Effective Ways Of Getting Stronger Without Getting Bigger
When people think about weight and resistance training, they immediately think of bodybuilders and individuals looking to bulk up and add as much muscle mass to their frames as possible. Whilst weight lifting is of course a very beneficial method of building muscle, not everybody who lifts weights is looking to build muscle and become bigger and heavier. With strongman competitions and powerlifting meets gaining popularity every single year, more and more individuals are now training in the gym to help increase their strength levels rather than their muscles. It doesn’t matter whether you’re following Olympic lifting routines, strongman, powerlifting, crossfit, or are simply trying to get stronger, there are a number of ways of getting stronger and increasing your strength without getting bigger and heavier. Here’s a look at a few ways how.
When lifting weights, studies have revealed that training heavy I.E around 90% of your 1 rep max, aiming for around 3 – 5 reps per set, is ideal for building strength as opposed to just size. Training in this manner recruits what are known as high-threshold motor units, and it is the muscle fibres associated with these motor units that have shown the most promise when it comes to increasing muscle strength. The problem is that they quickly fatigue, which is why training heavy is the preferred method of incorporating these fibres. Though dealing with a heavy weight, avoid techniques such as pause-pressing, or holding the weight on the negative part of the lift, as your intention should be to complete each rep as quickly as possible, as this will engage the most fast-twitch muscle fibres, which will help generate strength and power in the muscles.
We mentioned previously about how beneficial it is to lift the weight as quickly as possible as this is what will recruit the most fast-twitch muscle fibres, and explosive lifting is a sure-fire way of doing just that. Here however, rather than using loads of around 90% of your 1RM, instead you should use around a 60% of your 1RM, with the intention of moving the weight as quickly as possible. So, say you’re looking to increase your bench press, you’ll load the barbell up with the weight, will lower the bar down towards your chest as you would normally, and will then explode upwards, as if you’re trying to push the barbell through the ceiling above you. Olympic lifts are especially beneficial here, clean and jerks, cleans, snatches, etc.
People often associate plyometrics with agility and speed but plyometric training is another very effective method of increasing your strength, without bulking up and adding too much muscle mass. Plyometric training will require individuals to do jumping and hopping-type exercises, developing a technique known as the stretch shortening cycle. This technique actually teaches the human body to use stored elastic energy reserves more efficiently, which in turn allows the muscles to produce more forceful and stronger contractions.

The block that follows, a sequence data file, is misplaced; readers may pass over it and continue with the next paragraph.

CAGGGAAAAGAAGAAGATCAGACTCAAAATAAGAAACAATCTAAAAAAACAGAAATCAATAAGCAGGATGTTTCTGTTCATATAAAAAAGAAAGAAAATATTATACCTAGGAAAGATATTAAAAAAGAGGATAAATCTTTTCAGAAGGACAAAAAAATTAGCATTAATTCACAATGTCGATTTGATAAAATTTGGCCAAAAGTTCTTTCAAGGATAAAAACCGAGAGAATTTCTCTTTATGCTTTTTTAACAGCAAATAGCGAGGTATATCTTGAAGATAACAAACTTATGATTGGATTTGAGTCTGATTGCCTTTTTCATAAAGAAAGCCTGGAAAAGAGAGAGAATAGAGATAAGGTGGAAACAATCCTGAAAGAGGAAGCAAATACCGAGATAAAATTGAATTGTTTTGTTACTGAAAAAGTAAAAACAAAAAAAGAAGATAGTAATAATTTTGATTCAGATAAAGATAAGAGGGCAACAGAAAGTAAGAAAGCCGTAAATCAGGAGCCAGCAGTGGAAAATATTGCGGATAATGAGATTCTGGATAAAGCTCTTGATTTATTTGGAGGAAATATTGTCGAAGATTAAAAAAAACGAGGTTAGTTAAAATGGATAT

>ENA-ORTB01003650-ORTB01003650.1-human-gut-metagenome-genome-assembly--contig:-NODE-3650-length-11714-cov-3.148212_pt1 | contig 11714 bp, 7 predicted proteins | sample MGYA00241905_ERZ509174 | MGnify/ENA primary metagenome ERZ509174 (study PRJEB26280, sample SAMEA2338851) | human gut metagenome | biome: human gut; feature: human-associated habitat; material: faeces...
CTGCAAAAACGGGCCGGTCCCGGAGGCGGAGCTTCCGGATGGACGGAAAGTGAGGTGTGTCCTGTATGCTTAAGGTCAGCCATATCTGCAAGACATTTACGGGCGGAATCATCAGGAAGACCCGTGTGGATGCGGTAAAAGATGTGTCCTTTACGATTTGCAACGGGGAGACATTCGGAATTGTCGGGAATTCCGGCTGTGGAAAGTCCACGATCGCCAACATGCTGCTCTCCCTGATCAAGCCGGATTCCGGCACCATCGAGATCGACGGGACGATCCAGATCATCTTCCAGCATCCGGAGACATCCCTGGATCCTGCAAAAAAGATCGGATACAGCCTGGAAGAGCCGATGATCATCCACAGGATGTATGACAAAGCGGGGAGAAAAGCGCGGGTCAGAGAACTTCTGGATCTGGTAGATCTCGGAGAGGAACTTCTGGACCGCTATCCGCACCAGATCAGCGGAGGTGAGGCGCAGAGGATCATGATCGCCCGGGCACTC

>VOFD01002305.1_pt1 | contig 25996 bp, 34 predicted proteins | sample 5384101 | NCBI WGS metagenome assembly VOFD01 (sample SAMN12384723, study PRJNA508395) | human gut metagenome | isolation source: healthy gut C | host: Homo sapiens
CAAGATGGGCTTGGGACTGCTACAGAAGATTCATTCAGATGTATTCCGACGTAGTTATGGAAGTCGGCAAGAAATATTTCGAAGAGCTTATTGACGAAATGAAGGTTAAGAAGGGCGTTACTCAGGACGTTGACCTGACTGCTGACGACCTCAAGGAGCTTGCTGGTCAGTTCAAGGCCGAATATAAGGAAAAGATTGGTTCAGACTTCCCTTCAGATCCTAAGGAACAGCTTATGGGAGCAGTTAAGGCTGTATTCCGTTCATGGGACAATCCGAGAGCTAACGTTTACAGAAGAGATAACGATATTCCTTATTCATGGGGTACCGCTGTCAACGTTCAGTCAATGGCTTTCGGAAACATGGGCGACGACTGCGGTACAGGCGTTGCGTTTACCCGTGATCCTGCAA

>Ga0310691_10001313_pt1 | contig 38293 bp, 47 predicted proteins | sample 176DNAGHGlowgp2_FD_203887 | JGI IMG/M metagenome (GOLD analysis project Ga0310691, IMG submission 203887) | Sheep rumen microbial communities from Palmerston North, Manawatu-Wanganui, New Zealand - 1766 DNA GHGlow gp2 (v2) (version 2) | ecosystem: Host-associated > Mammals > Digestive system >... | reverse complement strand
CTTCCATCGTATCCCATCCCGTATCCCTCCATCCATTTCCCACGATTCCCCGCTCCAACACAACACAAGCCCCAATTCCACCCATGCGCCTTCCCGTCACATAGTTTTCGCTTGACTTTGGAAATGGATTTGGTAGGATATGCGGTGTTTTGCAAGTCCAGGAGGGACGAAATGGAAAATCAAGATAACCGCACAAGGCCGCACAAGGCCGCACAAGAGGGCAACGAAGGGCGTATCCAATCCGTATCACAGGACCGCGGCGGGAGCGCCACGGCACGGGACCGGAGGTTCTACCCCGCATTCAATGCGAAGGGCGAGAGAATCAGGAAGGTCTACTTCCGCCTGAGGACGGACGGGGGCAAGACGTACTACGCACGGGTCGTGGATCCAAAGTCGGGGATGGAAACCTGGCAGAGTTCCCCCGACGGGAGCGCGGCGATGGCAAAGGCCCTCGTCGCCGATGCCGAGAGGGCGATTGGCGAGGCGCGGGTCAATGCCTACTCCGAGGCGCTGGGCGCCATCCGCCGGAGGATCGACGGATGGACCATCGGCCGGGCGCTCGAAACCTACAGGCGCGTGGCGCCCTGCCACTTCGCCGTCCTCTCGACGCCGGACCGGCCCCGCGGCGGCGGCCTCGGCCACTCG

Reduce your volume
Many individuals looking to increase their strength levels will follow training programs such as a 5×5. This is basically 5 sets of 5 reps, and whilst beneficial, it is not necessarily the most effective method of increasing your strength. The problem with that is that that much volume has been found to stimulate muscle growth as well as muscle strengthening, which is not ideal if you’re trying to maintain your current size but increase your strength. In this instance, experts recommend dropping the volume down to 2-3 sets per exercise instead. By reducing your volume and following explosive lifting techniques, strength and explosive power levels will both benefit, without you bulking up and adding muscle mass in the process. You will also be training less frequently, so again, the most muscle fibres will be activated, without having to worry about bulking up.
Increase your rest periods
Bodybuilders and individuals looking to build muscle will generally aim for as little rest as possible, typically between 30 and 90 seconds between sets. When training purely for strength and power however, individuals should instead increase their resting periods to around 2 – 4 minutes between each set. The reason for this is that as they’re using far heavier loads than usual, in order for the muscles to fully recover for the next set, they will need adequate time to do so. This will not only give your muscles a chance to rest and recover, you will also be able to catch your breath before the next set, and your brain will also get chance to rest, which will help benefit you greatly as you develop a strong mind-muscle connection.
Focus on your weakest areas
If you’re good at something, naturally you’ll want to continue doing so in order to become even better. If you’re especially good at certain lifts, or if a certain body part is particularly strong, naturally you’ll want to train it even more. However, rather than focusing on what you’re good at, what you should be doing is instead focusing on areas that you’re not so good at. If your bench press is especially weak for example, rather than just going through the motions when benching, hoping to get the exercise out of the way as quickly as possible, what you should instead be doing, is focusing more of your time and energy on bench pressing so that you can improve upon your weaknesses. Remember, you can only be as strong as your own weakest link, so take the time to really work on areas you’re not so great at. It will be tough mentally, especially when you hit plateaus, but it must be done and once you do start making progress, the psychological boost you enjoy will have been worth it in itself.